Tom, however, gave me permission to not have to get anything done with my horses. Simply standing close to them, having no agenda but to explore the feel of their bodies, I began to notice a yielding to my touch, and not only because they stepped out of my way to reposition a body part. I was also learning to feel the kind of yielding where all tightness in that part of their body was released. I realized then that if I were mindful enough, I could reframe my concept of pressure, and use it to affect relaxation instead of merely using it as coercion.
For example, the more immediate and superficial use of pressure, although important in and of itself, might happen when I place a hand on a shoulder or hip and apply pressure where I need my horse to step over and accommodate my space. At that moment he has some choices. He can refuse to budge, push back against me, or he can yield to the pressure. If he resists and I hold my ground, then he is stuck with the pressure, which does not gain him relief from it. If I give him the time he needs, however, he will search for “another way out.” If I then time my release as he yields, the next time I ask him to yield that part of his body, the response comes more readily. He can begin to trust that I will get out of his way at the appropriate time, and what initially might have taken the weight of my body eventually takes the slightest touch, and then perhaps only a thought because he knows that the quicker he yields, the sooner he’ll find his freedom.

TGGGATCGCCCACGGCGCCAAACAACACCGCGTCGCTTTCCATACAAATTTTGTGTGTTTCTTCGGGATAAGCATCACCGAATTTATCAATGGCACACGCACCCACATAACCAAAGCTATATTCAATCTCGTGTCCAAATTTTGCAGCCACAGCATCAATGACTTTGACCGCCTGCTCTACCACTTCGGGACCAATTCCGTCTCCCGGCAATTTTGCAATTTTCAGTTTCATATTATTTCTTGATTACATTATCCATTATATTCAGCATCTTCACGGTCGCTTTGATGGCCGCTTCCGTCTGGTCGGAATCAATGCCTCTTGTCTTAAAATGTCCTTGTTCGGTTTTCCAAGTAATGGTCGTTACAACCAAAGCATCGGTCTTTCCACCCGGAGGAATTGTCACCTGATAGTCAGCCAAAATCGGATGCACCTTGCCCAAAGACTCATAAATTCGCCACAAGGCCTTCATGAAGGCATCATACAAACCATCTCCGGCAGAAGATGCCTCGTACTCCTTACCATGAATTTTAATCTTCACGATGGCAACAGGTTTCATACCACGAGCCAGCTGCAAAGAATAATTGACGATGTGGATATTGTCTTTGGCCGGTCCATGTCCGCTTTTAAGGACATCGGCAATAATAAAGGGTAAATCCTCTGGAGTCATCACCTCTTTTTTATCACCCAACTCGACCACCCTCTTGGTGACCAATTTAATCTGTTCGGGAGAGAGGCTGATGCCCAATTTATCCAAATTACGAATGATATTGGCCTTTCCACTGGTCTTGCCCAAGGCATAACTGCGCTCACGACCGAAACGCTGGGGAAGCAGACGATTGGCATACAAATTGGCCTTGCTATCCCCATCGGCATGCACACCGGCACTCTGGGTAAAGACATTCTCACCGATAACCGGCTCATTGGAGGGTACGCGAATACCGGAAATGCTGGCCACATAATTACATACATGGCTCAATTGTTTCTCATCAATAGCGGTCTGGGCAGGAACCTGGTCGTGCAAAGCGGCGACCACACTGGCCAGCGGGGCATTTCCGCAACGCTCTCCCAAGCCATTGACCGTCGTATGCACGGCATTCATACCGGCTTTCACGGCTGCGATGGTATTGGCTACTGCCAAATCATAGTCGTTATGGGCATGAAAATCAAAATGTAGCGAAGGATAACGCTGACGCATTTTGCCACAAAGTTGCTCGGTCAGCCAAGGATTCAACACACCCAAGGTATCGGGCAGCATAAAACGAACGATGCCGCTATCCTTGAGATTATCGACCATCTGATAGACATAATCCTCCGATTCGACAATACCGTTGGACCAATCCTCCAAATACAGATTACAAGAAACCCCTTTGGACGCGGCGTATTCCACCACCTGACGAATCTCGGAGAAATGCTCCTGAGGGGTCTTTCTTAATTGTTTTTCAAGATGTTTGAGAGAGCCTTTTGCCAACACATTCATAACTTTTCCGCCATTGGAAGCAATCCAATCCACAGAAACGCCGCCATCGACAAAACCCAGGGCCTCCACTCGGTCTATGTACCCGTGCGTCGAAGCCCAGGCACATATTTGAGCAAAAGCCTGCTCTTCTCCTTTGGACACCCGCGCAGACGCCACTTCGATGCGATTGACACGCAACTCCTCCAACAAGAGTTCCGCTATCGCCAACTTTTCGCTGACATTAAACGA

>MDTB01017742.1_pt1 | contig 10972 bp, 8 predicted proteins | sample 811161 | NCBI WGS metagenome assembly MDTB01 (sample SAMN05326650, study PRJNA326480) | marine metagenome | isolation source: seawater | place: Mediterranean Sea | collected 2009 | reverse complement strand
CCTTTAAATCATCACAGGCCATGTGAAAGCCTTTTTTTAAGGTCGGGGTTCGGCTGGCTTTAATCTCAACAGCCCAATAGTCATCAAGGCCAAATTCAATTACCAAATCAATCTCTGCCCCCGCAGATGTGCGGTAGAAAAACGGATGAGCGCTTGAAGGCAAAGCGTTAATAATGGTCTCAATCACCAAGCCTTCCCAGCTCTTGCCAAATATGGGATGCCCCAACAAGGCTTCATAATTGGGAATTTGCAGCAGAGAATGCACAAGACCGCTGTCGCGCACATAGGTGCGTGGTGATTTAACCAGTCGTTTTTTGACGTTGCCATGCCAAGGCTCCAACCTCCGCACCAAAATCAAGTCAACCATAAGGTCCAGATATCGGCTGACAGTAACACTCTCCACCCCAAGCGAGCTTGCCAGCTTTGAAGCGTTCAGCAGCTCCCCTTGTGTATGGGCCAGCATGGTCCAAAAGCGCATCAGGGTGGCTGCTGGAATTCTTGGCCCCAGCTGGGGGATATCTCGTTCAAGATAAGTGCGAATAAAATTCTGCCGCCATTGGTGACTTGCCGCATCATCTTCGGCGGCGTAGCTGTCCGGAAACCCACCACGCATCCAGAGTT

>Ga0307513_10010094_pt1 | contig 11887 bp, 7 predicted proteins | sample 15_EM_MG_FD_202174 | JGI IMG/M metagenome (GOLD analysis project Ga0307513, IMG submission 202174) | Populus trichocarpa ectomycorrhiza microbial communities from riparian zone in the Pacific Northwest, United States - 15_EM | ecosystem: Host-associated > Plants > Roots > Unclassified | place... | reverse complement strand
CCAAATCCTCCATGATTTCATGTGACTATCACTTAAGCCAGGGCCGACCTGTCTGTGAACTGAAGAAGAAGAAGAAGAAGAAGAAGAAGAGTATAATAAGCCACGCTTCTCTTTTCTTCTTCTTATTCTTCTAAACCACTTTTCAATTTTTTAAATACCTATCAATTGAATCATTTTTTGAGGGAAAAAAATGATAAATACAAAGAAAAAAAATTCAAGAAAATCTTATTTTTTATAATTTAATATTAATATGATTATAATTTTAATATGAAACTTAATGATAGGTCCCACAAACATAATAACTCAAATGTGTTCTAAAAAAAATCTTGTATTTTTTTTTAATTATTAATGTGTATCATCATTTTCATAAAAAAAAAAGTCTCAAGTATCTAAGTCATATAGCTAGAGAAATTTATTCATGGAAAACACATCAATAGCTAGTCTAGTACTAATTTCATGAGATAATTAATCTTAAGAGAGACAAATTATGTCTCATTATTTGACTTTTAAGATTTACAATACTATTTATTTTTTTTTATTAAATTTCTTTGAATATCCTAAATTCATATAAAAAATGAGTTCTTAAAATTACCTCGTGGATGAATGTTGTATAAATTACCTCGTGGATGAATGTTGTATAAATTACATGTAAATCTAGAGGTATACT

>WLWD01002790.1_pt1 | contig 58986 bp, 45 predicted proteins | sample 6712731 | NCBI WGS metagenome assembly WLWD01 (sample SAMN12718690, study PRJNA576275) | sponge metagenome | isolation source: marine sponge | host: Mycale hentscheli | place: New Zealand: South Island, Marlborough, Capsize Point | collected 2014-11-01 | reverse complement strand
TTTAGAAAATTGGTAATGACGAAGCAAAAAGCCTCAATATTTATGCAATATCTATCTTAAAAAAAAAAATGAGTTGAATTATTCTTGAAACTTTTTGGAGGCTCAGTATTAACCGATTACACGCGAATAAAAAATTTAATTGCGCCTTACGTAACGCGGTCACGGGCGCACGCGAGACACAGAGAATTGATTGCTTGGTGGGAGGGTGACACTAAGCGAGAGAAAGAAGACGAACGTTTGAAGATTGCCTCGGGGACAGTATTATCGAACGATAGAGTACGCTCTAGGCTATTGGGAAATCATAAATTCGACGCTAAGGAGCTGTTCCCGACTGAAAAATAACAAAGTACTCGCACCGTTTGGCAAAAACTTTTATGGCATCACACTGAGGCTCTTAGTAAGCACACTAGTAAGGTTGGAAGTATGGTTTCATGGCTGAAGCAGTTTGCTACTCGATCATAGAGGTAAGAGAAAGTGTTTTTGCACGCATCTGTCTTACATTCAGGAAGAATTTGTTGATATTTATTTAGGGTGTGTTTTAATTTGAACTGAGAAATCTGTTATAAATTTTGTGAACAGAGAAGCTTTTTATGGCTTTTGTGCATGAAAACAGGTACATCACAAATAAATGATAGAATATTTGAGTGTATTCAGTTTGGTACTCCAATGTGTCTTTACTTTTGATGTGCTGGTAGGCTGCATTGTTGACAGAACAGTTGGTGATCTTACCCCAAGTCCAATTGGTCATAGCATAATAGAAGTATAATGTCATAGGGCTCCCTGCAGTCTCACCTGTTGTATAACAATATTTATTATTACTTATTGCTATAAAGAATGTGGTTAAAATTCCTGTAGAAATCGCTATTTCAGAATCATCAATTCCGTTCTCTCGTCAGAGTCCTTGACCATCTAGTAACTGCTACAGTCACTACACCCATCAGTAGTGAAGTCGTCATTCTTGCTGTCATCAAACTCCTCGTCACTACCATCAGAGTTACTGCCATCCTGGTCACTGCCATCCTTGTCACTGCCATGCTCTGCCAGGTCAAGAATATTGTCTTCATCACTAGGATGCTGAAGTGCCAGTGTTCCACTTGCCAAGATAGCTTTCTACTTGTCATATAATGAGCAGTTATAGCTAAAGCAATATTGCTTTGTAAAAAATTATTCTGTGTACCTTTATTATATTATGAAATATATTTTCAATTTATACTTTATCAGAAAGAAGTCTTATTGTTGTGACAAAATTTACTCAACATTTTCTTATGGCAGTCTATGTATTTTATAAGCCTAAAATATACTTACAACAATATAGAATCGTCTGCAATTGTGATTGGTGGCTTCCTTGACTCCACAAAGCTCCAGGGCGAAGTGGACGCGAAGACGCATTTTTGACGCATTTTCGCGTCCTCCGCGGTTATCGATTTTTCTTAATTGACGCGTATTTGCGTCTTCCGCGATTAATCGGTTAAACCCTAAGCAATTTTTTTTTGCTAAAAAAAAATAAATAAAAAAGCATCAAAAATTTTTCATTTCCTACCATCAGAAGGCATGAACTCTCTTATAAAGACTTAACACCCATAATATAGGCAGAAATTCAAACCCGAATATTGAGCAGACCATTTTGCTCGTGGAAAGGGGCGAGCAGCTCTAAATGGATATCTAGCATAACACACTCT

That’s one level of response. It shows respect from my horse towards me, and makes it easy for me to work around him. But understanding how this benefits him begins with realizing that each time he yields, he’s also giving up a brace — or a defense — at least for that moment. The pressure, then, becomes more than just a means by which to get him to step out of my way physically, but rather a means to help him “let down” emotionally, allowing him to be soft to my touch. If I take the time to achieve this kind of response over his entire body, he will learn to be yielding (soft) everywhere. This requires trust. His brace, or resistance, has protected him from the kind of unawareness and insensitive handling that kept him from trusting, then yielding, and then letting down around me in the first place. For him to yield means he trusts that I will allow him the space to be himself.
Learning how to achieve this quality of response takes time and practice. I am also well aware of the difficulty in applying something in real life that one read about in a book. In an article such as this, there is even less space to explain concepts thoroughly. But for those who would like to experiment with the ideas presented here, I offer a few ways to go about them. If you try them, please be prepared that they might not work out as easily as it read on the page.